Financial institutions have long relied on human judgment to calibrate systems that help spot potentially risky transactions and customers. Now, Google Cloud wants them to let its artificial intelligence technology take greater control of that process.
Alphabet’s cloud business on Wednesday announced the launch of a new AI-driven anti-money-laundering product. Like many other tools already on the market, the company’s technology uses machine learning to help clients in the financial sector comply with regulations that require them to screen for and report potentially suspicious activity.
Where Google Cloud aims to set itself apart is by doing away with the rules-based programming that is typically an integral part of setting up and maintaining an anti-money-laundering surveillance program—a design choice that goes against the prevailing approach to such tools and could be subject to skepticism from some quarters of the industry.
Its launch comes as leading U.S. tech companies are flexing their artificial intelligence capabilities following the success of generative AI app ChatGPT and a race by many in the corporate world to integrate such technology into a range of businesses and industries.
Financial institutions for years have relied on more traditional forms of artificial intelligence to help them sort through the billions of transactions some of them facilitate every day. The process typically starts with a series of human judgment calls, then machine learning technology is layered in to create a system that enables banks to spot and review activity that might need to be flagged to regulators for further investigation.
Google Cloud’s decision to do away with rules-based inputs to guide what its surveillance tool should be looking for is a bet on AI’s power to solve a problem that has dogged the financial sector for years.
Depending on how they are calibrated, a financial institution’s anti-money-laundering tools can flag too little or too much activity. Too few alerts can lead to questions—or worse—from regulators. Too many can overwhelm a bank’s compliance staff, which is tasked with reviewing each hit and deciding whether to file a report to regulators.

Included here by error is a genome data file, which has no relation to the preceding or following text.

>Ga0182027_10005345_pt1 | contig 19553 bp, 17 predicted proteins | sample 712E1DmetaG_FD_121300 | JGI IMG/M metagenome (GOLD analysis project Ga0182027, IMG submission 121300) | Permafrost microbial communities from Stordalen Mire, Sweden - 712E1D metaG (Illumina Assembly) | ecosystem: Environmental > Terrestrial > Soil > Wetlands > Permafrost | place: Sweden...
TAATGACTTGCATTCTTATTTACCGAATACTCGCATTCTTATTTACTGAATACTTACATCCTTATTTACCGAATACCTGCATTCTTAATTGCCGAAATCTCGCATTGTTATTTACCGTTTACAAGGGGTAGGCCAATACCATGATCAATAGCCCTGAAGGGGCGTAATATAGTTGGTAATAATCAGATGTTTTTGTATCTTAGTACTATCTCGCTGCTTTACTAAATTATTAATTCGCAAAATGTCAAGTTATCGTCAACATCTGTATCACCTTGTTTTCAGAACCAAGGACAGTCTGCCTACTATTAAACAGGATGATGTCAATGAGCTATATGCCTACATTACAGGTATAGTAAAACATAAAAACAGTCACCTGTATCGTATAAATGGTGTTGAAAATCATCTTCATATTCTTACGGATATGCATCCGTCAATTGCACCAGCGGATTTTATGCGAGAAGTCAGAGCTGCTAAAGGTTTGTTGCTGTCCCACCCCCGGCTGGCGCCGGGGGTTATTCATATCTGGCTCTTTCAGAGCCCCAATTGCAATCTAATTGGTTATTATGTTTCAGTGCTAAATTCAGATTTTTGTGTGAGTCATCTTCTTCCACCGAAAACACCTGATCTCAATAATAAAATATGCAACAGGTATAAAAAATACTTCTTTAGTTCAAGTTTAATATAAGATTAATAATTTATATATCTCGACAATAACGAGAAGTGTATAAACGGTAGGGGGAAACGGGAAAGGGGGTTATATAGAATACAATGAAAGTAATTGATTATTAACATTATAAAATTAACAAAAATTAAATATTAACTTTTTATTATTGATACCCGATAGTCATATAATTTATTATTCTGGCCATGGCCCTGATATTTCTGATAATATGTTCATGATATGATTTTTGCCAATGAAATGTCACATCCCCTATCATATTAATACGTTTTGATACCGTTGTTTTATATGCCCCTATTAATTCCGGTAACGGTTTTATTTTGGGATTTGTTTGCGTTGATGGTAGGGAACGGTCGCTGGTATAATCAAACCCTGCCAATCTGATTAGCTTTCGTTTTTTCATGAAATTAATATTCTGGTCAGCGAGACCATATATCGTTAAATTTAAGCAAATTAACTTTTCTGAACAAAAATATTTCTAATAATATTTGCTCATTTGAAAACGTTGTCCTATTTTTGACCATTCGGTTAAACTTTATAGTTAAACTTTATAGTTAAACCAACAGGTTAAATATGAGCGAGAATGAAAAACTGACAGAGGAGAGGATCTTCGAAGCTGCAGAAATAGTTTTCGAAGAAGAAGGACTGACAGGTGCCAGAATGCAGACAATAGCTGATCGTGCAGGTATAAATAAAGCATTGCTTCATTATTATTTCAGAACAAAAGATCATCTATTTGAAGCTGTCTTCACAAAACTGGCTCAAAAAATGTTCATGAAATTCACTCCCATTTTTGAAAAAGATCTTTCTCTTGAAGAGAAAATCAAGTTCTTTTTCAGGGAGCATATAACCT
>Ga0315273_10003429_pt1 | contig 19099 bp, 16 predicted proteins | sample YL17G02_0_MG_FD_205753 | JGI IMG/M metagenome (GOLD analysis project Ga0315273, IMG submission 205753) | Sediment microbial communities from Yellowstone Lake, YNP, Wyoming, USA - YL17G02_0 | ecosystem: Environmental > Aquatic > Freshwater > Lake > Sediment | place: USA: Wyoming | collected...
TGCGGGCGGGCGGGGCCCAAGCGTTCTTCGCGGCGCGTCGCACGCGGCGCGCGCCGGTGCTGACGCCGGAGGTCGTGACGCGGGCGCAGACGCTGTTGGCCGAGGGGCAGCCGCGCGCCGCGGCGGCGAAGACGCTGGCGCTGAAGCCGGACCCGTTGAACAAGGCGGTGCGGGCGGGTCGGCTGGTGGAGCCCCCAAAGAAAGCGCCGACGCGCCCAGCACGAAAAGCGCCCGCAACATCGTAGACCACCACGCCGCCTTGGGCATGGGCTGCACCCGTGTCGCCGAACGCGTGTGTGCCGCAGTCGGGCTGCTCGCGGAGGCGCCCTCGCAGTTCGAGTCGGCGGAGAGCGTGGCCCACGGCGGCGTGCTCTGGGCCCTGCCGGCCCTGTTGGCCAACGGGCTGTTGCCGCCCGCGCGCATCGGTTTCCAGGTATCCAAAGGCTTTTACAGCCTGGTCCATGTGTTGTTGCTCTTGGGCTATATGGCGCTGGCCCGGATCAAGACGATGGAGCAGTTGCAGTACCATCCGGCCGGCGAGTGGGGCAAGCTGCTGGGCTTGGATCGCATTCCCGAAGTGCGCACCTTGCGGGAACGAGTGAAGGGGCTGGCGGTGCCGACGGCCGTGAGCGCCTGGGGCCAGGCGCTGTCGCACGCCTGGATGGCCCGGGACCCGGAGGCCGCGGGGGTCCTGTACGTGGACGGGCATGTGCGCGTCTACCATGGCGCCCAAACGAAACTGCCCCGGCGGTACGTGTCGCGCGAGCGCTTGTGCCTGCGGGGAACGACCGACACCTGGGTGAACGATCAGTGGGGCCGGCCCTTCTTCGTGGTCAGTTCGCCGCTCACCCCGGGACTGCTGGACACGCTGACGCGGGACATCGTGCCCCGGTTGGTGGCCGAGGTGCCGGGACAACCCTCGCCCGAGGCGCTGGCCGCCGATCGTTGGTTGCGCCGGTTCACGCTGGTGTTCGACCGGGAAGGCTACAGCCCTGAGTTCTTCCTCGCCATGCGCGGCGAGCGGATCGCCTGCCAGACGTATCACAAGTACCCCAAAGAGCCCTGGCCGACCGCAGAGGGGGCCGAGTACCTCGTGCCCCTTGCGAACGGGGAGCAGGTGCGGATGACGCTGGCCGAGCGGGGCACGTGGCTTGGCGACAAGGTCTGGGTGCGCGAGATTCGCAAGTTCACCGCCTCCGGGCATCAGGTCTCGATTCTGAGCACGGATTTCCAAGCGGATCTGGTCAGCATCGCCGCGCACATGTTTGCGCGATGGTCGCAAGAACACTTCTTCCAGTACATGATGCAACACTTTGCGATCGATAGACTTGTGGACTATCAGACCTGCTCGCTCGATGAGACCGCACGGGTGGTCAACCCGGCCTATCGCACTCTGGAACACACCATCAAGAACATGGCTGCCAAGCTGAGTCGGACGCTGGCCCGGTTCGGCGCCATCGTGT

Manually inputted rules drive up those numbers, Google Cloud executives argue. A user, for example, could tell the program to flag customers that deposit more than $10,000 or send multiple transactions of the same amount to over 10 accounts.
As a result, the number of system-generated alerts that turn out to be bad leads, or what the industry calls “false positives,” tends to be high. Research by Thomson Reuters Regulatory Intelligence puts the percentage of false positives generated by such systems at as high as 95%.
With Google Cloud’s product, users won’t be able to input rules, but they will be able to customize the tool using their own risk indicators or typologies, executives said.
By using an AI-first approach, Google Cloud says its technology cut the number of alerts HSBC received by as much as 60%, while increasing their accuracy. HSBC’s “true positives” went up by as much as two to four times, according to data cited by Google.
Jennifer Shasky Calvery, the group head of financial crime risk and compliance at HSBC and the former top U.S. anti-money-laundering official, said the technology developed by Google Cloud represented a “fundamental paradigm shift in how we detect unusual activity in our customers and their accounts.”
For many financial institutions, ceding control to a machine-learning model could be a tough sell. For one, regulators typically want institutions to be able to clearly explain the rationale behind the design of their compliance program, including how they calibrated their alert systems. The usual line of thinking among banks and their regulators is that such systems should be tailor-made to the specific institution and its risk profile.
And while compliance experts say machine-learning-driven anti-money-laundering tools have improved over the years, their limitations have made some in the industry skeptical of their ability to substitute for a human’s capacity to figure out where the risks actually lie.